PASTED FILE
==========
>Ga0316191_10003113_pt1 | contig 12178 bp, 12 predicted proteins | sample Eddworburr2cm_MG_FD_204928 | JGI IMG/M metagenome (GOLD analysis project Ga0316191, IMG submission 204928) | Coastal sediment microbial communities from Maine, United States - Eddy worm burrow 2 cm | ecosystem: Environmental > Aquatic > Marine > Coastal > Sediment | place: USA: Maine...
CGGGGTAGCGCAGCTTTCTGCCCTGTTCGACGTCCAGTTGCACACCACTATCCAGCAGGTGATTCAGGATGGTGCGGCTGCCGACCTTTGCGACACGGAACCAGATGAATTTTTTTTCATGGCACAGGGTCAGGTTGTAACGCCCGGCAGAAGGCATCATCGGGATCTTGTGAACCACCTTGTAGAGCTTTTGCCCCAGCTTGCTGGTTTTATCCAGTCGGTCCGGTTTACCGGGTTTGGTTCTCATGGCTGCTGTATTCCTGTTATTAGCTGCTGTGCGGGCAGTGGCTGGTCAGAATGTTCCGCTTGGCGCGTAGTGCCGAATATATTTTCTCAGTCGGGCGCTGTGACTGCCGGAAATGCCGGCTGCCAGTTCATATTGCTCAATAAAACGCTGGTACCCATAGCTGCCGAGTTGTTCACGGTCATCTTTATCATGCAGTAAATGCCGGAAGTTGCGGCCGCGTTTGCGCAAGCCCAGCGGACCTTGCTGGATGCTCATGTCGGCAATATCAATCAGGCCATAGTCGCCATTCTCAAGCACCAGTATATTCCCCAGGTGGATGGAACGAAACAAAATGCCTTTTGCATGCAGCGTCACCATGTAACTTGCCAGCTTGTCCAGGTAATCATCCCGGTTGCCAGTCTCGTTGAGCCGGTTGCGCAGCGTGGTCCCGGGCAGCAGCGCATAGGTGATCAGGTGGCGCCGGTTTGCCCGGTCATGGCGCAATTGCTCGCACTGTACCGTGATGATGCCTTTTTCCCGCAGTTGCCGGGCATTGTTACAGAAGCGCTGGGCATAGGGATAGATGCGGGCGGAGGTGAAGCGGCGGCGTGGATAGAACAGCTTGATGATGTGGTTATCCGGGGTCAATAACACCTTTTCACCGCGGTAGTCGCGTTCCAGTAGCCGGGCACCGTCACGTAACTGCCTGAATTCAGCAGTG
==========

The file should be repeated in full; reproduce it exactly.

>Ga0316191_10003113_pt1 | contig 12178 bp, 12 predicted proteins | sample Eddworburr2cm_MG_FD_204928 | JGI IMG/M metagenome (GOLD analysis project Ga0316191, IMG submission 204928) | Coastal sediment microbial communities from Maine, United States - Eddy worm burrow 2 cm | ecosystem: Environmental > Aquatic > Marine > Coastal > Sediment | place: USA: Maine...
CGGGGTAGCGCAGCTTTCTGCCCTGTTCGACGTCCAGTTGCACACCACTATCCAGCAGGTGATTCAGGATGGTGCGGCTGCCGACCTTTGCGACACGGAACCAGATGAATTTTTTTTCATGGCACAGGGTCAGGTTGTAACGCCCGGCAGAAGGCATCATCGGGATCTTGTGAACCACCTTGTAGAGCTTTTGCCCCAGCTTGCTGGTTTTATCCAGTCGGTCCGGTTTACCGGGTTTGGTTCTCATGGCTGCTGTATTCCTGTTATTAGCTGCTGTGCGGGCAGTGGCTGGTCAGAATGTTCCGCTTGGCGCGTAGTGCCGAATATATTTTCTCAGTCGGGCGCTGTGACTGCCGGAAATGCCGGCTGCCAGTTCATATTGCTCAATAAAACGCTGGTACCCATAGCTGCCGAGTTGTTCACGGTCATCTTTATCATGCAGTAAATGCCGGAAGTTGCGGCCGCGTTTGCGCAAGCCCAGCGGACCTTGCTGGATGCTCATGTCGGCAATATCAATCAGGCCATAGTCGCCATTCTCAAGCACCAGTATATTCCCCAGGTGGATGGAACGAAACAAAATGCCTTTTGCATGCAGCGTCACCATGTAACTTGCCAGCTTGTCCAGGTAATCATCCCGGTTGCCAGTCTCGTTGAGCCGGTTGCGCAGCGTGGTCCCGGGCAGCAGCGCATAGGTGATCAGGTGGCGCCGGTTTGCCCGGTCATGGCGCAATTGCTCGCACTGTACCGTGATGATGCCTTTTTCCCGCAGTTGCCGGGCATTGTTACAGAAGCGCTGGGCATAGGGATAGATGCGGGCGGAGGTGAAGCGGCGGCGTGGATAGAACAGCTTGATGATGTGGTTATCCGGGGTCAATAACACCTTTTCACCGCGGTAGTCGCGTTCCAGTAGCCGGGCACCGTCACGTAACTGCCTGAATTCAGCAGTG